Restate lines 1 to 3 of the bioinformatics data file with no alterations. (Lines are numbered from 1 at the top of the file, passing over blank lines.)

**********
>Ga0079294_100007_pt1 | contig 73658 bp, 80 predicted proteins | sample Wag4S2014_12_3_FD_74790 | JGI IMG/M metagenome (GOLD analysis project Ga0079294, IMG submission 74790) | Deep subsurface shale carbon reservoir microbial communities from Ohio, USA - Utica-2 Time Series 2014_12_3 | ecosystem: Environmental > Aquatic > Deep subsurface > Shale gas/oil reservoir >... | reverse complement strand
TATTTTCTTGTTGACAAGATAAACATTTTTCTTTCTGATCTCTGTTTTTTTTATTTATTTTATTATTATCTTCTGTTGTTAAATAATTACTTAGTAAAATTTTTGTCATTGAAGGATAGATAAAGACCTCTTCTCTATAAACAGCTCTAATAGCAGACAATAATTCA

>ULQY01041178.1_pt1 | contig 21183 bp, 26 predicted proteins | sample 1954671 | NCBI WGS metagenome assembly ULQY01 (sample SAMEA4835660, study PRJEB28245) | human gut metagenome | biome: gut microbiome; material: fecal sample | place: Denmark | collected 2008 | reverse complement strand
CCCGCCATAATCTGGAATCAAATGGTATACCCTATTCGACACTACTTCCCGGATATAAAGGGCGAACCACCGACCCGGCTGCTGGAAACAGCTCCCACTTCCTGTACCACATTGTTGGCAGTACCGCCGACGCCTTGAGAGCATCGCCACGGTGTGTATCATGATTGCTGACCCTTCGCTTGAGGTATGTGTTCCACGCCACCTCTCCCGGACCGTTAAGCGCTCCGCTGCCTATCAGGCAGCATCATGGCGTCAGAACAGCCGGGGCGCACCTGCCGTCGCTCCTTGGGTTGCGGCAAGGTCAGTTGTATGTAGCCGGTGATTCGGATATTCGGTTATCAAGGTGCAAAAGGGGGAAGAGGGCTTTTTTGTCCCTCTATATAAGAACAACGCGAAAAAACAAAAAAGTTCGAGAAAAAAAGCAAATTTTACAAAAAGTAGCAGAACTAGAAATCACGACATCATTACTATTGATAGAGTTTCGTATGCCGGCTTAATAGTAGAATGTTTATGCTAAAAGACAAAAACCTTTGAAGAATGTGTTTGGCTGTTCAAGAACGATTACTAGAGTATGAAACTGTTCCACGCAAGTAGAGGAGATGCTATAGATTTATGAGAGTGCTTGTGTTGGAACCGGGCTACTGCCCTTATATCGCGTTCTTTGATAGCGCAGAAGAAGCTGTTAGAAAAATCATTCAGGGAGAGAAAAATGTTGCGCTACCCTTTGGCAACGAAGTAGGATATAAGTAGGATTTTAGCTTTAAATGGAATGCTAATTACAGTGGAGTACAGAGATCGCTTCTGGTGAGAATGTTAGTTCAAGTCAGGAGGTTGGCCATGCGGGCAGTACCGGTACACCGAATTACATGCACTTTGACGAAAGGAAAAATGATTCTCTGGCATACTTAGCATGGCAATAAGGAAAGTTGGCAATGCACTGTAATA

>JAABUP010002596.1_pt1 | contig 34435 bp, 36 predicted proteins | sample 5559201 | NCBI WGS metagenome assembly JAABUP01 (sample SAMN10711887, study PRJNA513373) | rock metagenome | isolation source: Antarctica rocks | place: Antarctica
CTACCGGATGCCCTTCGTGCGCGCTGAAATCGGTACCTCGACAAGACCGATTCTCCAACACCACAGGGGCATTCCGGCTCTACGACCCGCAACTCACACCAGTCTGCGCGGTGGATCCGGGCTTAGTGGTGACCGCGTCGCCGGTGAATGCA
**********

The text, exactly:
>Ga0079294_100007_pt1 | contig 73658 bp, 80 predicted proteins | sample Wag4S2014_12_3_FD_74790 | JGI IMG/M metagenome (GOLD analysis project Ga0079294, IMG submission 74790) | Deep subsurface shale carbon reservoir microbial communities from Ohio, USA - Utica-2 Time Series 2014_12_3 | ecosystem: Environmental > Aquatic > Deep subsurface > Shale gas/oil reservoir >... | reverse complement strand
TATTTTCTTGTTGACAAGATAAACATTTTTCTTTCTGATCTCTGTTTTTTTTATTTATTTTATTATTATCTTCTGTTGTTAAATAATTACTTAGTAAAATTTTTGTCATTGAAGGATAGATAAAGACCTCTTCTCTATAAACAGCTCTAATAGCAGACAATAATTCA

>ULQY01041178.1_pt1 | contig 21183 bp, 26 predicted proteins | sample 1954671 | NCBI WGS metagenome assembly ULQY01 (sample SAMEA4835660, study PRJEB28245) | human gut metagenome | biome: gut microbiome; material: fecal sample | place: Denmark | collected 2008 | reverse complement strand